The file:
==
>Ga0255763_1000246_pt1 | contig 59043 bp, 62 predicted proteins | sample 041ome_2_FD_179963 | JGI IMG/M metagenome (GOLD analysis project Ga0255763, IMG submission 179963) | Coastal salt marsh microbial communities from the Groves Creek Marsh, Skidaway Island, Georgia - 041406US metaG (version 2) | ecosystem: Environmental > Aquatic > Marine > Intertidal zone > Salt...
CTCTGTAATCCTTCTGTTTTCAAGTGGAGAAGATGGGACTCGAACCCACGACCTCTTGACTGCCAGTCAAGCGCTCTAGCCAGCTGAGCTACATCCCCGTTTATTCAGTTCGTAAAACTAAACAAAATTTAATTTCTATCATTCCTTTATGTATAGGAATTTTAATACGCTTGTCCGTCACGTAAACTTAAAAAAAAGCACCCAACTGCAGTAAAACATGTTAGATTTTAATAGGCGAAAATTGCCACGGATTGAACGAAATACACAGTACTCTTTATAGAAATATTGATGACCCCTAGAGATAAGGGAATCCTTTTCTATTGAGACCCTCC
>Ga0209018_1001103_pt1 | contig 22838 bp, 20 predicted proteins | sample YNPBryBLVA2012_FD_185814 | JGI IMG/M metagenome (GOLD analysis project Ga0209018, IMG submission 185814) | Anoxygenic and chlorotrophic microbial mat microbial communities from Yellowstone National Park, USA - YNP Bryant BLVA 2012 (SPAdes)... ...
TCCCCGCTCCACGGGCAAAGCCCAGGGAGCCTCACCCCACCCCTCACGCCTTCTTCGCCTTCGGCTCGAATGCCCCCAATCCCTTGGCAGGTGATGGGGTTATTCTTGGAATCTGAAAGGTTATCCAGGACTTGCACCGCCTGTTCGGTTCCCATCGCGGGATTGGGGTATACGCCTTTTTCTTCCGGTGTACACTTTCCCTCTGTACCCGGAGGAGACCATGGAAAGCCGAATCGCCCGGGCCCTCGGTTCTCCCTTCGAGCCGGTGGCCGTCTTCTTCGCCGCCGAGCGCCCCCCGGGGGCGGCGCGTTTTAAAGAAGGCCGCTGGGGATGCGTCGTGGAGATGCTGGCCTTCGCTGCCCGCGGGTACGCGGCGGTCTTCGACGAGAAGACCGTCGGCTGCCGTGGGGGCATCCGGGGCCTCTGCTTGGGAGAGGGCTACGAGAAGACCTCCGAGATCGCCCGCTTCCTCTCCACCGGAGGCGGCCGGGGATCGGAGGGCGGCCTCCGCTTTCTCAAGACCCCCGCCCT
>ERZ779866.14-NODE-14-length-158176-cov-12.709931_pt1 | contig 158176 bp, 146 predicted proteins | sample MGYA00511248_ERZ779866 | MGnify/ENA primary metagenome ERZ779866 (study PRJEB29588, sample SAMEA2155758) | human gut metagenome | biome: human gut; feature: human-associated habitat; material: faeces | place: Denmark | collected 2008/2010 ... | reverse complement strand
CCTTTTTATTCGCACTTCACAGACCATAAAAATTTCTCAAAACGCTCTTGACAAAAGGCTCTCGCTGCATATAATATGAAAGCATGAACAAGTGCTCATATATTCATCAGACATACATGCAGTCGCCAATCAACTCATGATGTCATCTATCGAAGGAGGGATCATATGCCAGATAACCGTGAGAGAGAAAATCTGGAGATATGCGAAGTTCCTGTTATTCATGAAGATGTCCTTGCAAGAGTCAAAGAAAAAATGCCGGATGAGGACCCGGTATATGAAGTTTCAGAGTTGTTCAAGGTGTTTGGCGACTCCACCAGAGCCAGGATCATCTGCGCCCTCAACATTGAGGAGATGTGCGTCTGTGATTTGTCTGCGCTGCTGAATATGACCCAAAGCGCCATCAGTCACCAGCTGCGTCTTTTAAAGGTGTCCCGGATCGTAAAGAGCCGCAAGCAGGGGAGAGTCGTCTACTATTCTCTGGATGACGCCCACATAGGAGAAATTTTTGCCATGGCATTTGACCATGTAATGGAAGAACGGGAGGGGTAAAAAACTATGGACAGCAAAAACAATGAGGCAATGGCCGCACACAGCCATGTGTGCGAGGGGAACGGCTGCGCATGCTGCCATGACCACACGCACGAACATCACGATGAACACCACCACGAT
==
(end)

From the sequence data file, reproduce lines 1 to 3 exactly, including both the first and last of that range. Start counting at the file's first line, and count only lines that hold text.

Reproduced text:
>Ga0255763_1000246_pt1 | contig 59043 bp, 62 predicted proteins | sample 041ome_2_FD_179963 | JGI IMG/M metagenome (GOLD analysis project Ga0255763, IMG submission 179963) | Coastal salt marsh microbial communities from the Groves Creek Marsh, Skidaway Island, Georgia - 041406US metaG (version 2) | ecosystem: Environmental > Aquatic > Marine > Intertidal zone > Salt...
CTCTGTAATCCTTCTGTTTTCAAGTGGAGAAGATGGGACTCGAACCCACGACCTCTTGACTGCCAGTCAAGCGCTCTAGCCAGCTGAGCTACATCCCCGTTTATTCAGTTCGTAAAACTAAACAAAATTTAATTTCTATCATTCCTTTATGTATAGGAATTTTAATACGCTTGTCCGTCACGTAAACTTAAAAAAAAGCACCCAACTGCAGTAAAACATGTTAGATTTTAATAGGCGAAAATTGCCACGGATTGAACGAAATACACAGTACTCTTTATAGAAATATTGATGACCCCTAGAGATAAGGGAATCCTTTTCTATTGAGACCCTCC
>Ga0209018_1001103_pt1 | contig 22838 bp, 20 predicted proteins | sample YNPBryBLVA2012_FD_185814 | JGI IMG/M metagenome (GOLD analysis project Ga0209018, IMG submission 185814) | Anoxygenic and chlorotrophic microbial mat microbial communities from Yellowstone National Park, USA - YNP Bryant BLVA 2012 (SPAdes)... ...